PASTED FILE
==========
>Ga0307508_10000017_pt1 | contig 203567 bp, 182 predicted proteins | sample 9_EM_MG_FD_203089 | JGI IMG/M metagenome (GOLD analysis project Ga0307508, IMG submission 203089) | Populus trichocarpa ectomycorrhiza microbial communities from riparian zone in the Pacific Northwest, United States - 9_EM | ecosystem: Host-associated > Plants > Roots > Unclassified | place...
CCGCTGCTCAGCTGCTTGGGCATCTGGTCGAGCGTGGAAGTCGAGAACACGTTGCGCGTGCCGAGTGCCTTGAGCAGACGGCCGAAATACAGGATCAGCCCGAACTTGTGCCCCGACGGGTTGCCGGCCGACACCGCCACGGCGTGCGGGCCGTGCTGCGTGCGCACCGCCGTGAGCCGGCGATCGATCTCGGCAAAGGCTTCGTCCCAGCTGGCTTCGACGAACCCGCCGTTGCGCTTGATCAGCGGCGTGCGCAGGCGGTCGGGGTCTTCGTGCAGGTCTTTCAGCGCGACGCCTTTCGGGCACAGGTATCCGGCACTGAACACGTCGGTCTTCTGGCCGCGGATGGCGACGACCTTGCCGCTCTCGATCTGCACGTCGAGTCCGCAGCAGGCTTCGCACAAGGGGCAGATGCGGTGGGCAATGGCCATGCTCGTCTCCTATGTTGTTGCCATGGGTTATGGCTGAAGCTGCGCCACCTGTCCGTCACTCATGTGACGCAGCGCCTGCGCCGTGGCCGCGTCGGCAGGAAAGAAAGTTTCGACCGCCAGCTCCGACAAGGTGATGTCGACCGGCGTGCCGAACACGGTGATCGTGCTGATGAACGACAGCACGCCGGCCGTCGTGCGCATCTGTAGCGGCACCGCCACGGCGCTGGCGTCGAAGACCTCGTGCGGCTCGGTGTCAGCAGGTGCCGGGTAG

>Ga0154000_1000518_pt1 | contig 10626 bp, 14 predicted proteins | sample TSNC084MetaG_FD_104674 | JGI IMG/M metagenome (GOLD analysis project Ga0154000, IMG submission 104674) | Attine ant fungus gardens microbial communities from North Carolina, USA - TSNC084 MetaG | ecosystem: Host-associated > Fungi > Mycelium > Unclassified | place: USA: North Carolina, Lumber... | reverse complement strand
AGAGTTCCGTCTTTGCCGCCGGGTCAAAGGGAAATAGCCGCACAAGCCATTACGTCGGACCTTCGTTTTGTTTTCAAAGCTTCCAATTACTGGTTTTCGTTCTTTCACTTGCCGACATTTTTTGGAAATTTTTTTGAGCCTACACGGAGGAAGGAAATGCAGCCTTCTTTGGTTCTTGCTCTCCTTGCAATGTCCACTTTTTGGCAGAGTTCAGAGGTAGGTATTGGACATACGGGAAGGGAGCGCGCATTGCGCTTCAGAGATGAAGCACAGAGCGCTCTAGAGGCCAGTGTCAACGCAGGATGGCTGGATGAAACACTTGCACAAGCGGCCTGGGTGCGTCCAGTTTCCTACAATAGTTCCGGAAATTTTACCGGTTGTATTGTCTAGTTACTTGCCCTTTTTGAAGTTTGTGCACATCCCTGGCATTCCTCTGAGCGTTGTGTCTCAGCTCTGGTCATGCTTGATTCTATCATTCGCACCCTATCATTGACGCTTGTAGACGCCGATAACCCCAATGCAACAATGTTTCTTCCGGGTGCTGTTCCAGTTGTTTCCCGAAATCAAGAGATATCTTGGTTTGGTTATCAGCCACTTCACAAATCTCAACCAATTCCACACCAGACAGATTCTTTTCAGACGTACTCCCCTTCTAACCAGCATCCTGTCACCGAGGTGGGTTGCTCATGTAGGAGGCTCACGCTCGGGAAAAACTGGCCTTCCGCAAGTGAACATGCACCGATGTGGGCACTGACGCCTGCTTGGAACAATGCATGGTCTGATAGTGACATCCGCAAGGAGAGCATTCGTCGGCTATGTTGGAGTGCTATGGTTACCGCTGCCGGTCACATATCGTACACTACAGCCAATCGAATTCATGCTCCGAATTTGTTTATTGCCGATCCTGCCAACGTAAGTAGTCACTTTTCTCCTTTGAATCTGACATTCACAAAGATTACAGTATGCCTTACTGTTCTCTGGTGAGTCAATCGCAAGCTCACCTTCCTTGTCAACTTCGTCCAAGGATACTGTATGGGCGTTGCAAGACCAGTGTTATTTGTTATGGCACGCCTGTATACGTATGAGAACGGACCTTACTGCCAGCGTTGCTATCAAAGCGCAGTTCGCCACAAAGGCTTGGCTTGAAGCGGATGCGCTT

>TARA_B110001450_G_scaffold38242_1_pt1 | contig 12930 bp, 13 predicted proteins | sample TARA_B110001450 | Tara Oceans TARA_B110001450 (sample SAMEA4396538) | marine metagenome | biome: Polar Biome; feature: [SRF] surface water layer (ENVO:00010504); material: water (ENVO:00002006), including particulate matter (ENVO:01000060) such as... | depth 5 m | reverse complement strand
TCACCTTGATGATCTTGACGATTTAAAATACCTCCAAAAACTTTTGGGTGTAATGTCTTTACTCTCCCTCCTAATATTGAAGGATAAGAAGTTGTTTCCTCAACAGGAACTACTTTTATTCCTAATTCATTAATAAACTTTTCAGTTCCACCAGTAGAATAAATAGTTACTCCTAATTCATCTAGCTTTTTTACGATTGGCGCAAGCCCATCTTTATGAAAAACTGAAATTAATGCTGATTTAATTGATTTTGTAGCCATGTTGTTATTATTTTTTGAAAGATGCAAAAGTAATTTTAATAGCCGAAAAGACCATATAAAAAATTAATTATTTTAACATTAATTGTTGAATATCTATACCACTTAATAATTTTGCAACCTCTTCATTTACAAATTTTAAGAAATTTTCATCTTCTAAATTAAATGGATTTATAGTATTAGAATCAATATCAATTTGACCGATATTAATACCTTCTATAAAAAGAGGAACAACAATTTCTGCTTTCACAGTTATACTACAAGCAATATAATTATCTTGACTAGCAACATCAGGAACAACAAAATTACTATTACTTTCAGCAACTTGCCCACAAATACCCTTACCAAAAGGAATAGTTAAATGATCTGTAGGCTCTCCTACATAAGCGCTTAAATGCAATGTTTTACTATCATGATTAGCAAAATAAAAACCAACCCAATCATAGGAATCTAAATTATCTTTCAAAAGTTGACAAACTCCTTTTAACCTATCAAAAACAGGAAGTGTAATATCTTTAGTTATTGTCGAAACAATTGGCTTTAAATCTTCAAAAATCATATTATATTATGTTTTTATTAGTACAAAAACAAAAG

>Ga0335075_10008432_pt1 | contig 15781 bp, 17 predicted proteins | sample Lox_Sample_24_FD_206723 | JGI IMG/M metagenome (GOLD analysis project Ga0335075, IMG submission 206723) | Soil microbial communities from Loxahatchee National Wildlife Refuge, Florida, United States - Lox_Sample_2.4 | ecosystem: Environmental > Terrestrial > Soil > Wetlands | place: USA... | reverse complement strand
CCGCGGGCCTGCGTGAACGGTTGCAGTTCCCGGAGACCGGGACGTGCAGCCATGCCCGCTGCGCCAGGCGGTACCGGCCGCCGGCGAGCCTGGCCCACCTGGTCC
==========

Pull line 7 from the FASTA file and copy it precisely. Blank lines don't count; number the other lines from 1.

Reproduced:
>Ga0335075_10008432_pt1 | contig 15781 bp, 17 predicted proteins | sample Lox_Sample_24_FD_206723 | JGI IMG/M metagenome (GOLD analysis project Ga0335075, IMG submission 206723) | Soil microbial communities from Loxahatchee National Wildlife Refuge, Florida, United States - Lox_Sample_2.4 | ecosystem: Environmental > Terrestrial > Soil > Wetlands | place: USA... | reverse complement strand